But don’t store hay inside the shed (or barn)

We hope you don't react strongly when we say this, but hay stored inside a shed is a huge no-no. Fodder can spontaneously combust during wet conditions (check out the science behind this wild and spooky phenomenon), so it’s advised to keep hay in a dry and cool place.

If you do keep your hay inside your horse's living quarters, make sure you have a hose to douse flames in case of spontaneous combustion.


Hay, you! Bonus pro tip:

Consider creating a separate feed room in the barn or horse stable for your horse's food. You can even install electrical fans to help monitor the humidity in the room to ensure the food stays dry and is suitable for eating.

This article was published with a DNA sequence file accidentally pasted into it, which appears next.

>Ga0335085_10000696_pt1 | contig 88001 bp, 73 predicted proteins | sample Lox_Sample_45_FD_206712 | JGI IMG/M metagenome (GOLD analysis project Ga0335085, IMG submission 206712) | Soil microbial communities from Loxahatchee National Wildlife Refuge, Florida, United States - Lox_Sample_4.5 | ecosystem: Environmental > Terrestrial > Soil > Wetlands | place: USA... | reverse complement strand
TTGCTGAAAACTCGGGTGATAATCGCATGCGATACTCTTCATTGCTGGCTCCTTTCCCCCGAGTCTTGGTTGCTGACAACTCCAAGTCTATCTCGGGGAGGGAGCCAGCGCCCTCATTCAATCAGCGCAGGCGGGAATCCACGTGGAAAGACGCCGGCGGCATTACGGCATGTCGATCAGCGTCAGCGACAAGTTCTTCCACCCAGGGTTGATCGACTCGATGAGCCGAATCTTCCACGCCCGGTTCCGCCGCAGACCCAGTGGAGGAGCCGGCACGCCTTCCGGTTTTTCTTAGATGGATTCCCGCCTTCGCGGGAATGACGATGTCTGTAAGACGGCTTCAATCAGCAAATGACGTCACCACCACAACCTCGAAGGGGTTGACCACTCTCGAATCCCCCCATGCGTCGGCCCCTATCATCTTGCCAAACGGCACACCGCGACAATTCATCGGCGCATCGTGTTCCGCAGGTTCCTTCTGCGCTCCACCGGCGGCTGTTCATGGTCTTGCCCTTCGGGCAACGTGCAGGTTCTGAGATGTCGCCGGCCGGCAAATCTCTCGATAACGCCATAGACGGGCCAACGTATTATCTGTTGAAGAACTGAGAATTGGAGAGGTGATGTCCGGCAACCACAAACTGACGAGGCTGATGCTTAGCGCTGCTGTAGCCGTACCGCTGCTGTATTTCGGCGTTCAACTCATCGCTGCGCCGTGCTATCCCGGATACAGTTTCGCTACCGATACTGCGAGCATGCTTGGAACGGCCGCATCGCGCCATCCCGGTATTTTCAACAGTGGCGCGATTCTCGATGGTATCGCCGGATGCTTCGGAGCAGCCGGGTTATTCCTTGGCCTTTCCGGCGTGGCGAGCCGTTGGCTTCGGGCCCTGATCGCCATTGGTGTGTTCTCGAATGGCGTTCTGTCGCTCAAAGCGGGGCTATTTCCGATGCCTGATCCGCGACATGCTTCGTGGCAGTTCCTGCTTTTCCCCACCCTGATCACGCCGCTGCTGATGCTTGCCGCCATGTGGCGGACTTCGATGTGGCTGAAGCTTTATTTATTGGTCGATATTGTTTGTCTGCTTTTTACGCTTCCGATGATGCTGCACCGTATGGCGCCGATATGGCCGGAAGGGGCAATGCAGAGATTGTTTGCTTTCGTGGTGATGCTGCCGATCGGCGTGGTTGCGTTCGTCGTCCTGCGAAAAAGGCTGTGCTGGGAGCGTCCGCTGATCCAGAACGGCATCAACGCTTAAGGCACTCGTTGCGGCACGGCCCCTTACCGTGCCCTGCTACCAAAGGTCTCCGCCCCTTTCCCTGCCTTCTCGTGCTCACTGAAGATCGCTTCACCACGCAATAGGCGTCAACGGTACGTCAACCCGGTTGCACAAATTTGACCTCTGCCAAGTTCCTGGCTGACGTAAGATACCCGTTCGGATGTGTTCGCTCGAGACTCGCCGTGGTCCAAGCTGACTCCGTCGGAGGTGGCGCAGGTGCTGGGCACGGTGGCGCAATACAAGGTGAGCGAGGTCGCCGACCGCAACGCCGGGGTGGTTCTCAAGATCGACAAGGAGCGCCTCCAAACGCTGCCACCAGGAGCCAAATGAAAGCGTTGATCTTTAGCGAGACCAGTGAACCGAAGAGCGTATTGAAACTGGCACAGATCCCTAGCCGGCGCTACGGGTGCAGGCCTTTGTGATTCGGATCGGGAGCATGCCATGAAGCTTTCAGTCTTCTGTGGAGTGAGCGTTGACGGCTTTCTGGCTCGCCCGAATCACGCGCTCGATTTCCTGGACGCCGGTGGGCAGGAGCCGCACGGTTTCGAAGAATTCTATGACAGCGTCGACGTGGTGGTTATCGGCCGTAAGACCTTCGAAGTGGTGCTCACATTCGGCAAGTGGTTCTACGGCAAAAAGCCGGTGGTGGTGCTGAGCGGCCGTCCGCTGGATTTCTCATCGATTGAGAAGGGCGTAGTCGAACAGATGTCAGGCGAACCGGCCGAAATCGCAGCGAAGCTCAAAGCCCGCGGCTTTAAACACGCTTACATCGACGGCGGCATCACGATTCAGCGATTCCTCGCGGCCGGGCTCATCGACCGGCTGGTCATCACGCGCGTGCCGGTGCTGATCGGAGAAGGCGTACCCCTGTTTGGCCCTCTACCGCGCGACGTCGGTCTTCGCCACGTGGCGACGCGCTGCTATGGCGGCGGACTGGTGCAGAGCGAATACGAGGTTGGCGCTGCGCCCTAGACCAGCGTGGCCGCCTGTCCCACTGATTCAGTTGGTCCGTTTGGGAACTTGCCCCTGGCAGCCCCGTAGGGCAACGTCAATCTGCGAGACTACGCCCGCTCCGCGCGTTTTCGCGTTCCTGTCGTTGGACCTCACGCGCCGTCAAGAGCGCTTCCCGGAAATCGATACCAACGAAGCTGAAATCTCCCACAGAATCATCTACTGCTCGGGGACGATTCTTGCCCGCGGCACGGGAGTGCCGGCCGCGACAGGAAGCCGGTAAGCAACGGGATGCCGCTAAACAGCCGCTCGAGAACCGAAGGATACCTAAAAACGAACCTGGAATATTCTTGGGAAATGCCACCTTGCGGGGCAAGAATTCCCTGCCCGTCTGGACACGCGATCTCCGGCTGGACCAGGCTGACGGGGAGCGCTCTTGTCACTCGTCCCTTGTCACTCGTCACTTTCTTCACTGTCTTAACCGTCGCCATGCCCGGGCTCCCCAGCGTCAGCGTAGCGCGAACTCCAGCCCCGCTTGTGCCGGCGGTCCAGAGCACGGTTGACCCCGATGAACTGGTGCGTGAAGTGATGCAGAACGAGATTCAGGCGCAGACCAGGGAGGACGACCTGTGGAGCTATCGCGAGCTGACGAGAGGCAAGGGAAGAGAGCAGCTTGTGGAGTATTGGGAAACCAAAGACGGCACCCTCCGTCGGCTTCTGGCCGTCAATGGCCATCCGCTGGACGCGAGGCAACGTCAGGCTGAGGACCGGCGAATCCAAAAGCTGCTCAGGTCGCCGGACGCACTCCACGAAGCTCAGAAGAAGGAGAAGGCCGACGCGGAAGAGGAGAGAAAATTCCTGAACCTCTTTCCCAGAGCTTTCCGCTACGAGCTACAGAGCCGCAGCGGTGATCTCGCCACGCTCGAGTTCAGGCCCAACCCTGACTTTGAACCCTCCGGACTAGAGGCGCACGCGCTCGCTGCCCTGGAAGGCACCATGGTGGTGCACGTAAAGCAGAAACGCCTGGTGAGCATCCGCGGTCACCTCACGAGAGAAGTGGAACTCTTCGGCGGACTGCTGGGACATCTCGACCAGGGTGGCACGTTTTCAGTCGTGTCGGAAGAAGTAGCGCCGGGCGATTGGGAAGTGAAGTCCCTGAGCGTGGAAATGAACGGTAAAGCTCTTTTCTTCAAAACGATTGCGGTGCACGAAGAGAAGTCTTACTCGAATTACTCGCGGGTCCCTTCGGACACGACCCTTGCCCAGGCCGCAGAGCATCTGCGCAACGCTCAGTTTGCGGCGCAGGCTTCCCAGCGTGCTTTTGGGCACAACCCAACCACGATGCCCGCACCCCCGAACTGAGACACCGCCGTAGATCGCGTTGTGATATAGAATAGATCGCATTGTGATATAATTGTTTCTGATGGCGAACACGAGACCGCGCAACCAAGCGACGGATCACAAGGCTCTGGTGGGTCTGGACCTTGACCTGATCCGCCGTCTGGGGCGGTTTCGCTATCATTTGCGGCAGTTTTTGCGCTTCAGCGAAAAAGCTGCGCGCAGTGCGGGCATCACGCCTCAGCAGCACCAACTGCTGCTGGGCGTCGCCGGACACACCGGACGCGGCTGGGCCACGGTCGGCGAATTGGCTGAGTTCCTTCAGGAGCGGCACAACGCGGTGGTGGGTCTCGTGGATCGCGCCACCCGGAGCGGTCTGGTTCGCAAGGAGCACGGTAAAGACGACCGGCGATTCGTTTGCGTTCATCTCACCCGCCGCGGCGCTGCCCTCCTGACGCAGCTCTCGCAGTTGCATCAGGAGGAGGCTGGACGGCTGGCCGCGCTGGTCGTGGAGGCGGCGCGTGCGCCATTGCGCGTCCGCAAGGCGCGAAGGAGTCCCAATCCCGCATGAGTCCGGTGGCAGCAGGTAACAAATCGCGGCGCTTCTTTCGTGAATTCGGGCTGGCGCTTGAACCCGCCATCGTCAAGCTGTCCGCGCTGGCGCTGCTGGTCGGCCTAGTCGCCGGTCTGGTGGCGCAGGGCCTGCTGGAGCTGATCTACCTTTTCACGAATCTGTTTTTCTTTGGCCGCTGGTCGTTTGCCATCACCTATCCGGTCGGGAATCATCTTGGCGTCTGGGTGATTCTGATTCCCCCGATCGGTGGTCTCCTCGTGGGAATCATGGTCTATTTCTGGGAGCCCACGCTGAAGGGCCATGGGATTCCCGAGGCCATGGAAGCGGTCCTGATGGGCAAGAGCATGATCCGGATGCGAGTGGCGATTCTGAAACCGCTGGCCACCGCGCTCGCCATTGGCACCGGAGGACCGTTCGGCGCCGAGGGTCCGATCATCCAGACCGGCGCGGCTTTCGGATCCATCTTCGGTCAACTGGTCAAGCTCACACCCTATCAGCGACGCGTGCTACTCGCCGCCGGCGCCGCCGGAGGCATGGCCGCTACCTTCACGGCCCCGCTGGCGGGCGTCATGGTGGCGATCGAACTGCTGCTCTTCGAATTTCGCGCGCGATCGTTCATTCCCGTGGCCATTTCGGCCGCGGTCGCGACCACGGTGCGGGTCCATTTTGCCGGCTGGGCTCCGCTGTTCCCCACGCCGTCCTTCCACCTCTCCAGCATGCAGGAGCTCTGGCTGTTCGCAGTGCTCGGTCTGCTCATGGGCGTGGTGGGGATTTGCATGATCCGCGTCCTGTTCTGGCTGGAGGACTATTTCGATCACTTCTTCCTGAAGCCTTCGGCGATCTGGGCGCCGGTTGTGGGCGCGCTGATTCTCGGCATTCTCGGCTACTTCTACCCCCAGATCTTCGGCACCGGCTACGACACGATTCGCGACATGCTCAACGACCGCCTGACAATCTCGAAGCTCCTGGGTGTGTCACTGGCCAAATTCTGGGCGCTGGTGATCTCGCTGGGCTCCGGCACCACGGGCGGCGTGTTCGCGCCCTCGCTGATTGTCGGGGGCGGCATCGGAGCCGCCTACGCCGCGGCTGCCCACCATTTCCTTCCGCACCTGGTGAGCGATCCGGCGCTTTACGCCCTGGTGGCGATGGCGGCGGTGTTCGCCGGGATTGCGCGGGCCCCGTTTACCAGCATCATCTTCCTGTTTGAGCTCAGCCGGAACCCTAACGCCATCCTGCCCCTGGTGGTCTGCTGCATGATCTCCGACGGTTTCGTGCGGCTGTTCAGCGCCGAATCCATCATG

Better living and better care starts here

Child, woman, and man smiling and riding on top of horses in the sunshine

You don't need much to create wonderful living areas for your horse. If you’re considering building a horse stall, barn, or more, we couldn’t be more excited for you!

This is the beginning of a thrilling new adventure for both you and your lovable equine friends.

As you consider which equipment and foods to use for and store in your horse's new home, know that Silver Lining Herbs has your back. Whether it's advice or expertise on the best foods to include in your horse’s feed — or which horse tools would be best to include in your tack room — Silver Lining Herbs has helped educate countless horse enthusiasts, rodeo trainers, and barrel racers to provide better care for their equine friends.

You might want to learn more about horses. We're here for you.

Take our horse health quiz or contact us today to learn more about our products and resources. Our goal is to continue to help make providing better care for both your horse, your lovable animal friends, and even you that much easier.

Back to blog